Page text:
“The Party told you to reject the evidence of your eyes and ears. It was their final, most essential command.”
— George Orwell, 1984
At a Veterans of Foreign Wars Convention in Kansas City, MO on Tuesday, President Trump told the audience that they should not believe what they’re seeing or reading in the media about his administration.
“Just remember, what you are seeing and what you are reading is not what’s happening,” Trump said. “Just stick with us; don’t believe the crap you see from these people, the fake news.”
It’s tempting to write off Trump’s words about the media, an entity he has repeatedly dubbed the enemy of the American people, as just another petulant rant. After all, Trump has been railing at the press, ignoring facts, and lying to the American people since well before he was elected president. Trump’s aggressive promotion of the lie that President Obama was not born an American citizen and his refusal to acknowledge DNA evidence exonerating the Central Park Five top a long list of Trump’s pre-campaign deceptions.
Throughout the 2016 presidential campaign, Trump’s lies and his disdain of a free press grew exponentially. And in his short presidency, he has employed the assistance of proxy-liars and media-bashers in his administration. Who can forget Press Secretary Sean Spicer’s press conference the day after the inauguration when he came to the podium, sweating, spitting, and pugnaciously insisting, despite a lack of evidence, that “this was the largest audience to ever witness the inauguration, period, both in person and around the globe.”
And now we have Sarah Huckabee Sanders. Huckabee Sanders, unlike Spicer, is a master. She can lie with such self-righteous indignation that (there it is again) you can barely believe your eyes and ears. She scowls and squints with one eye as the opposite brow arches in condescension. She then rips into, and sometimes overtly insults, the reporter who dares to ask a relevant question.
Add to this the thousands of lies Trump himself has told since he ascended to the highest office in the land, and his latest dig at the media might seem like nothing more than business as usual. Yes, Trump qualifies the statement, “what you are seeing and what you are reading is not what’s happening” with the follow-up sentence blaming the media and “fake news.” The second sentence may distract from, or soften, his command to deny the evidence of our senses, but don’t be fooled. Trump is not simply decrying media “lies,” but is conditioning Americans to dispense with the notion of objective reality. Don’t trust your own judgment about the evidence in front of you, is what Trump is saying. What you see and what you hear don’t matter.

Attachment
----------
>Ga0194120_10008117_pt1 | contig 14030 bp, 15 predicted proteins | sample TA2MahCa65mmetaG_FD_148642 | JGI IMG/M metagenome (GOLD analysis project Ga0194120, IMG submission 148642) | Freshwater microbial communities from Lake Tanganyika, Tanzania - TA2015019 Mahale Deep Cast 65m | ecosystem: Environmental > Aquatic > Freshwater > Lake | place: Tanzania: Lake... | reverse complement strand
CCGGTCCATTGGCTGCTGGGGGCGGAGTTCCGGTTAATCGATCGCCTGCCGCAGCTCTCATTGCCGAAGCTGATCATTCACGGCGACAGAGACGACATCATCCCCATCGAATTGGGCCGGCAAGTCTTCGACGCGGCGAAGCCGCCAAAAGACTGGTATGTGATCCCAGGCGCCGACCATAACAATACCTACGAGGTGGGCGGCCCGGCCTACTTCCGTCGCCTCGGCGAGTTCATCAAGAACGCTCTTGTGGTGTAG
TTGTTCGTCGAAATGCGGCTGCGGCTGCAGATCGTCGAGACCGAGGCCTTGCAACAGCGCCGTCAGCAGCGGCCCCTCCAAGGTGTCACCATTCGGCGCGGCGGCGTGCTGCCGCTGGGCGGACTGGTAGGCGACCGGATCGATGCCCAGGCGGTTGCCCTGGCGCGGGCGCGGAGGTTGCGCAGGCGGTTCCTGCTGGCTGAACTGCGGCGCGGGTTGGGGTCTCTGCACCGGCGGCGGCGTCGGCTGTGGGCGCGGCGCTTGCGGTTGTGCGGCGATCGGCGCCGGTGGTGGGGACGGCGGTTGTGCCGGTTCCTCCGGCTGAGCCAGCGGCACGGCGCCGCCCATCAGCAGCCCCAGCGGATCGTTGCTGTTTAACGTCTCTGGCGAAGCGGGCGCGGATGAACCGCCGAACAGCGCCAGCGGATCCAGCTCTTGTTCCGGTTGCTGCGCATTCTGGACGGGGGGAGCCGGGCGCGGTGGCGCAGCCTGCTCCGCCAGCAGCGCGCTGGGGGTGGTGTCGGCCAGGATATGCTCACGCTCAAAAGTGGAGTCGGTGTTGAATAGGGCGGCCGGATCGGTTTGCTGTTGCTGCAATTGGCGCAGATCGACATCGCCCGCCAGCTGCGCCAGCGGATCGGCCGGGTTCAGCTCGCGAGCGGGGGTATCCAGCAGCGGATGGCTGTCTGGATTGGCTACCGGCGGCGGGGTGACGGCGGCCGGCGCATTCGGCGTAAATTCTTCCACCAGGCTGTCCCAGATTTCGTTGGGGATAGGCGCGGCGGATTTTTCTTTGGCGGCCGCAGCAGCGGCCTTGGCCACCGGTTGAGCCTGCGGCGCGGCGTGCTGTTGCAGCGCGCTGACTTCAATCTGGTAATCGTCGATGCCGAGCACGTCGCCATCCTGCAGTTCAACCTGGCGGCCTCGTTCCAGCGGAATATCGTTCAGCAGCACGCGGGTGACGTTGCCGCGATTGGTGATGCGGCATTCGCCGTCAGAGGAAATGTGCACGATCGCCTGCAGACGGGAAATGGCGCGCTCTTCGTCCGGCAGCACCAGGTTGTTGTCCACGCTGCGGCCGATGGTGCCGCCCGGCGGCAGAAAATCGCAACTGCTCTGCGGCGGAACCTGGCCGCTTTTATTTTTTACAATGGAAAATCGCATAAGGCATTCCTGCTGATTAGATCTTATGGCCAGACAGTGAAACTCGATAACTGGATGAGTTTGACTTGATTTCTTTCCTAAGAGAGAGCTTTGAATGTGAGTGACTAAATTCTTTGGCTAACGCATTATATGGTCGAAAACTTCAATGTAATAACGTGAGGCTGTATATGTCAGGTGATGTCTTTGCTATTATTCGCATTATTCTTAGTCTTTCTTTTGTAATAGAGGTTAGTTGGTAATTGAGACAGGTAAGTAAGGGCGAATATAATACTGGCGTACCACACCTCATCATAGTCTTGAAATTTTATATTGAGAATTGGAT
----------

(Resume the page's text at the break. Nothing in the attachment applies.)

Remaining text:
Trump’s assault on reality, while always disturbing, seems to have taken on alarming proportions with his unilateral decision to meet one-on-one with Russian President Vladimir Putin during the July 16 Helsinki Russia Summit.
Not even taking into account the cognizant dissonance created by Trump’s weird deference and affinity to Russia’s top international thug, the secret nature of the private meeting between Trump and Putin literally obfuscates the reality of the situation. What was said? What was agreed upon? Where does the US stand with regard to Russia? Trump has chosen not to divulge that information, seemingly even to his highest-level cabinet members, including Secretaries of State and Defense, Mike Pompeo and James Mattis. More than a week after the summit, any information the American public has received about that secret meeting has come from the Russians, leaving the United States largely in the dark.
What we objectively know of what happened during the Helsinki Summit occurred during the live broadcast of the presidents’ joint press conference. Millions tuned into the live event to witness a reporter ask Trump whether he believed the findings of US intelligence that it was Russia who interfered with the 2016 election. “I don’t see any reason why it would be,” Trump answered. “President Putin was extremely strong and powerful in his denial today.”
That Trump would utter these words was, in itself, not surprising; he had repeatedly denied that Russia interfered. But that the President of the United States would stand on the world stage and side with a criminal autocrat against his own intelligence community was nearly universally shocking.
What shouldn’t be shocking is the fact that the demonstrably obtuse Donald Trump was blindsided when an almost immediate bipartisan uproar overwhelmed the administration. Under pressure, Trump aides convinced him to back-petal, and in what could be called the double-negative reversal, Trump grudgingly claimed that he misspoke, that he forgot to add a word in his answer to the press. Supposedly, he meant to say, “I don’t see any reason why it would [not] be.”
Even if one were to suspend disbelief enough to accept Trump’s excuse, common sense demands contextualization of the explanation. Does this make sense? “I don’t see any reason why it would not be [Russia who interfered in the 2016 election]. President Putin was extremely strong and powerful in his denial today.” It makes no sense.
It’s difficult to make sense of much in the torrent of lies, distortions, and cruel policies coming from the Trump Administration. I sometimes wonder if we err in focusing on the great and terrible Oz threatening war and despotism, and fail to pay sufficient attention to the man behind the curtain taking away public services and protections. But one thing I know for sure is this: we must trust the evidence of our senses. The future of our country depends upon maintaining the liberty of our minds.